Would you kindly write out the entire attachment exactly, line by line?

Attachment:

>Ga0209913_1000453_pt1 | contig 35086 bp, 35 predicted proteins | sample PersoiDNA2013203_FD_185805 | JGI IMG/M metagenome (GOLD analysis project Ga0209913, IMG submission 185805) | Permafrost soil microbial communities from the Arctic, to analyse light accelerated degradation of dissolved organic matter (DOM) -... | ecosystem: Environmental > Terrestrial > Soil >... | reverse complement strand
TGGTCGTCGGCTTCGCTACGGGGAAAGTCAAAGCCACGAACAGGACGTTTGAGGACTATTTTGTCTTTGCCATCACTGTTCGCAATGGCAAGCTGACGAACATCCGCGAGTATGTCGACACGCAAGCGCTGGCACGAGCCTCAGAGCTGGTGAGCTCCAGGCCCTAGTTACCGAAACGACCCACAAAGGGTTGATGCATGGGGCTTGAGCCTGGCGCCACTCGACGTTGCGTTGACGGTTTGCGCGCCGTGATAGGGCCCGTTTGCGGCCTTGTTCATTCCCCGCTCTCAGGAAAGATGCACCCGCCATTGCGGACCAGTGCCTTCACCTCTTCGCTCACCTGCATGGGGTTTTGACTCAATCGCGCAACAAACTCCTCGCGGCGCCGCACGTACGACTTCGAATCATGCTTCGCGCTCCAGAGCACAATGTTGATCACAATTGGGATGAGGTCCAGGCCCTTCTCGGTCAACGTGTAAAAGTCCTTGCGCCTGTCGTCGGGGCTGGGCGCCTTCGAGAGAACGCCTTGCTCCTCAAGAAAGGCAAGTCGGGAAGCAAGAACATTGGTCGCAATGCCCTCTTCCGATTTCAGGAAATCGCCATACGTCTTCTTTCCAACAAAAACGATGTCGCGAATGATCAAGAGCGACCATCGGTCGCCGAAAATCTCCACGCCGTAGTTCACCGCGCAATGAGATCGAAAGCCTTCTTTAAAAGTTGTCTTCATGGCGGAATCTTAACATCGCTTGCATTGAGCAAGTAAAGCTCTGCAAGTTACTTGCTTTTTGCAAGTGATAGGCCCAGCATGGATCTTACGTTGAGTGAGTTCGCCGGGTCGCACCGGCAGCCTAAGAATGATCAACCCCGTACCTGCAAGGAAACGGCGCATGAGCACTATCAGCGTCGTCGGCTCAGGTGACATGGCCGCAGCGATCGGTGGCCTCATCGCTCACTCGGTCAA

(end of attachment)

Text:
>Ga0209913_1000453_pt1 | contig 35086 bp, 35 predicted proteins | sample PersoiDNA2013203_FD_185805 | JGI IMG/M metagenome (GOLD analysis project Ga0209913, IMG submission 185805) | Permafrost soil microbial communities from the Arctic, to analyse light accelerated degradation of dissolved organic matter (DOM) -... | ecosystem: Environmental > Terrestrial > Soil >... | reverse complement strand
TGGTCGTCGGCTTCGCTACGGGGAAAGTCAAAGCCACGAACAGGACGTTTGAGGACTATTTTGTCTTTGCCATCACTGTTCGCAATGGCAAGCTGACGAACATCCGCGAGTATGTCGACACGCAAGCGCTGGCACGAGCCTCAGAGCTGGTGAGCTCCAGGCCCTAGTTACCGAAACGACCCACAAAGGGTTGATGCATGGGGCTTGAGCCTGGCGCCACTCGACGTTGCGTTGACGGTTTGCGCGCCGTGATAGGGCCCGTTTGCGGCCTTGTTCATTCCCCGCTCTCAGGAAAGATGCACCCGCCATTGCGGACCAGTGCCTTCACCTCTTCGCTCACCTGCATGGGGTTTTGACTCAATCGCGCAACAAACTCCTCGCGGCGCCGCACGTACGACTTCGAATCATGCTTCGCGCTCCAGAGCACAATGTTGATCACAATTGGGATGAGGTCCAGGCCCTTCTCGGTCAACGTGTAAAAGTCCTTGCGCCTGTCGTCGGGGCTGGGCGCCTTCGAGAGAACGCCTTGCTCCTCAAGAAAGGCAAGTCGGGAAGCAAGAACATTGGTCGCAATGCCCTCTTCCGATTTCAGGAAATCGCCATACGTCTTCTTTCCAACAAAAACGATGTCGCGAATGATCAAGAGCGACCATCGGTCGCCGAAAATCTCCACGCCGTAGTTCACCGCGCAATGAGATCGAAAGCCTTCTTTAAAAGTTGTCTTCATGGCGGAATCTTAACATCGCTTGCATTGAGCAAGTAAAGCTCTGCAAGTTACTTGCTTTTTGCAAGTGATAGGCCCAGCATGGATCTTACGTTGAGTGAGTTCGCCGGGTCGCACCGGCAGCCTAAGAATGATCAACCCCGTACCTGCAAGGAAACGGCGCATGAGCACTATCAGCGTCGTCGGCTCAGGTGACATGGCCGCAGCGATCGGTGGCCTCATCGCTCACTCGGTCAA